Principles of Social Anthropology/ASU West/Prof. Koptiuch
GUIDELINES FOR CRITICAL ESSAYS
NOT YET REVISED FOR FALL 2003
One typed page only (double spaced).
Essays to be read aloud in class!
purpose of these essays is to encourage you to
- -keep up with the readings
- -synthesize your understanding of course
- -raise pertinent issues for discussion
- -develop your own anthropological perspective
|Check out the web page of
Center for Writing Across the Curriculum
for writing and style
guides, grammatical rules, etc.
Choose a focused
topic (you can only do so much in one page!)
- Choose something in the readings that
really grabs your interests (the best writing comes when the writer
is most engaged with the topic). You may highlight an issue of interest to
you, ponder an anthropological problem, develop a polemical argument, wonder
about an enigma in the text/world, dispute the conclusions an author draws
from her/his data, relate course materials to your own lives, current events,
- NOTE: "Critical essay" need not
mean you must criticize the reading as "bad" or flawed; you may offer
a positive critical appreciation as well!
- CHIEF GROUND RULE: Essays must
relate your topic to the key assigned reading. For weeks when
there is no major book, essays should refer to at least two
Maximum grade of "C" for essays not
tied in to the key text (or, to two articles). However, you are always free
to draw on additional course readings, videos, etc.
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A Critical Essay should almost
1) present an analysis and 2) develop an
- Choose a title that emphasizes the
main topic of your essay, that is, do not simply use the formal
title of the assigned reading. Lure us in with an irresistible title!
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- Analysis: break down a subject or an idea into its parts and
explain how the parts relate to each other and to the whole (establish a
context, state the claims, examine the claims, relate the analysis to the
whole or to an issue stemming from the whole)
- Argument: assert a position, identify support and opposition,
conclude by interpreting the significance of this evidence in relation to
your position and follow its implications
- Do not simply summarize the readings--think critically
about the author’s theoretical assumptions, use of ethnographic data, strategies
of analysis, interpretation, or representation, etc.
- Your essays ought to be informed by anthropological concepts
from the course (you will get a better handle on these as the course procedes)
- Push yourself to consider the implications of your own argument
for doing anthro today
- Write your essay using the first-person pronoun "I." (Voice Of God)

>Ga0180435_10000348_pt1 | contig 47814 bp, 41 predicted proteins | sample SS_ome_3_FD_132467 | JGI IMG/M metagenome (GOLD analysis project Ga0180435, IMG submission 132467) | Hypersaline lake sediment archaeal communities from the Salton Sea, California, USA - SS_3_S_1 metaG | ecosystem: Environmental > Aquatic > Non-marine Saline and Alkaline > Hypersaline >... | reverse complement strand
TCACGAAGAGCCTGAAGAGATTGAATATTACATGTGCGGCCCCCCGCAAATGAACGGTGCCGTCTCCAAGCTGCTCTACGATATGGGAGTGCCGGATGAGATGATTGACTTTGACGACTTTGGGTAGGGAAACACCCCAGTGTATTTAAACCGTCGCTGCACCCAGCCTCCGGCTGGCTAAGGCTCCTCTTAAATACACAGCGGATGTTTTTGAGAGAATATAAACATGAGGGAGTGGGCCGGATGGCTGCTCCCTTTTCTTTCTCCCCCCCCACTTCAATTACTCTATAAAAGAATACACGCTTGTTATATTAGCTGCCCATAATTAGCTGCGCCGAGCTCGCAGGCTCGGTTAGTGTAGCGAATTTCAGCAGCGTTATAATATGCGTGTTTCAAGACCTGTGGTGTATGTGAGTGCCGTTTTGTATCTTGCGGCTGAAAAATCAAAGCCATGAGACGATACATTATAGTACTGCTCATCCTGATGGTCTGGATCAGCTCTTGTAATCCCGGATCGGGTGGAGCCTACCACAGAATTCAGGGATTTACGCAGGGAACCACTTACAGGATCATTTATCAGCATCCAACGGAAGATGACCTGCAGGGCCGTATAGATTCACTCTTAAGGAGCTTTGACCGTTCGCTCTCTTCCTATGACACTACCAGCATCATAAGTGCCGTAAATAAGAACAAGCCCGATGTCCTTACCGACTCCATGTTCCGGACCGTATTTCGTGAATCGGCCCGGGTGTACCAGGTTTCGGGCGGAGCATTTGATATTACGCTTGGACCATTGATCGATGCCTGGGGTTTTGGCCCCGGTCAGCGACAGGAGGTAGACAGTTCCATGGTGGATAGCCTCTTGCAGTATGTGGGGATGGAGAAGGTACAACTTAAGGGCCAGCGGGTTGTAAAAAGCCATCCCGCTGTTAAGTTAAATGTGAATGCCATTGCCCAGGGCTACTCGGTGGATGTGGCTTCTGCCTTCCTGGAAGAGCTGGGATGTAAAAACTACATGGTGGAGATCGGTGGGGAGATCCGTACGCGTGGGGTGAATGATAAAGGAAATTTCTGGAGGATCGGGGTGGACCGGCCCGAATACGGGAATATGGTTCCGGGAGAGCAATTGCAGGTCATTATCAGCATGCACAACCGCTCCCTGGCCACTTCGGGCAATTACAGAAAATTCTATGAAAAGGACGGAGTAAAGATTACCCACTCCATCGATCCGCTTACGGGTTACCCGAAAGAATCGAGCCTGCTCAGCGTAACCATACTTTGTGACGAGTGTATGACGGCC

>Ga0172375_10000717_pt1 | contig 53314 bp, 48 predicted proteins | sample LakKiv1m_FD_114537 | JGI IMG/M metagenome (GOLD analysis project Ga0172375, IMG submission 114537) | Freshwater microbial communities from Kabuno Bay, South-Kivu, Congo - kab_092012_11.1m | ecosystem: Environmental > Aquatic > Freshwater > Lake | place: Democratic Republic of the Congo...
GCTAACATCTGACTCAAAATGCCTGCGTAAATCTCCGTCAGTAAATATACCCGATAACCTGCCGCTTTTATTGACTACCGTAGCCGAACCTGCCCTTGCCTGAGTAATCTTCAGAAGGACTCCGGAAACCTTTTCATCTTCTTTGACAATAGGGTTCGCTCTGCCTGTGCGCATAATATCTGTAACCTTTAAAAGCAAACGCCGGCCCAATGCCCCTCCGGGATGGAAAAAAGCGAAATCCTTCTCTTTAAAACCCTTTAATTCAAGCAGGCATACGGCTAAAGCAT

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Path of critical essay:
SHORT GUIDE TO A STRONG ESSAY
- Try for a strong opening, the better
to lure in the listener/reader. Sketch your topic or theme.
- Briefly identify the work(s) and author(s)
under discussion within your text, so we'll know what you're addressing
- underline or italicize Book
Titles, put quotations around "Article Titles"
- Situate your chosen topic within
the larger context of the author’s overall discussion. Clue your reader
in by briefly answering the question, what is the article/book about?
- Locate statements, points, or quotes
from the reading within their particular context.
- give page number for quotes; if unclear from
context, give author and title
- As a rule, put punctuation inside quotations:
"xxxxxxx." "xxxxx," "xxxxx?" "xxxxx"(p.x).
- Support your argument with
some examples from the text that illustrate what you mean to say (you don’t
need direct quotes to do this, paraphrasing or summarizing is fine)
- Explore the implications of
your argument (for doing anthropology today, for the incorporation
of the Other into the "Western Tradition," for understanding everyday life...)
- Wrap up the end of your paper
by tying it back in to your starting point for closure. This confirms your
thesis point, reminds the reader of what you aimed to address, and shows
how far your argument has taken you. (This is a good place to interpret
your essay’s implications)
- Do you make a point? Avoid
leaving your listeners in confusion, or in so-what land!
- Proofread your essay carefully
(and use your spell-check!!!). Try having
someone else read it aloud to you and listen for clarity, persuasiveness,
awkward sentence structure or poor grammar (or, read it to someone else and
solicit their reaction).
There are MANY effective styles
and strategies for writing essays.
No single form will be privileged in this class.
You have license to experiment!!
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NOTE: These are NOT simply
- You are of course welcome to present your
opinion (indeed, this cannot be avoided!)
- But think of "opinion" less as a matter
of individual taste or preference, than as
- a point of view, a way of seeing, a perspective
shaped by your (& your nation’s) subject-positioning (i.e. who you are,
socially speaking) and experience
- rooted in the politics of your own social
location at a particular intersection of culture/history/gender/race/class/
- grounded in your knowledge of anthropology
- Work these considerations into your analysis
in light of our study of anthropology Top of page
audience is listening!
Address your classmates,
not just your professor!
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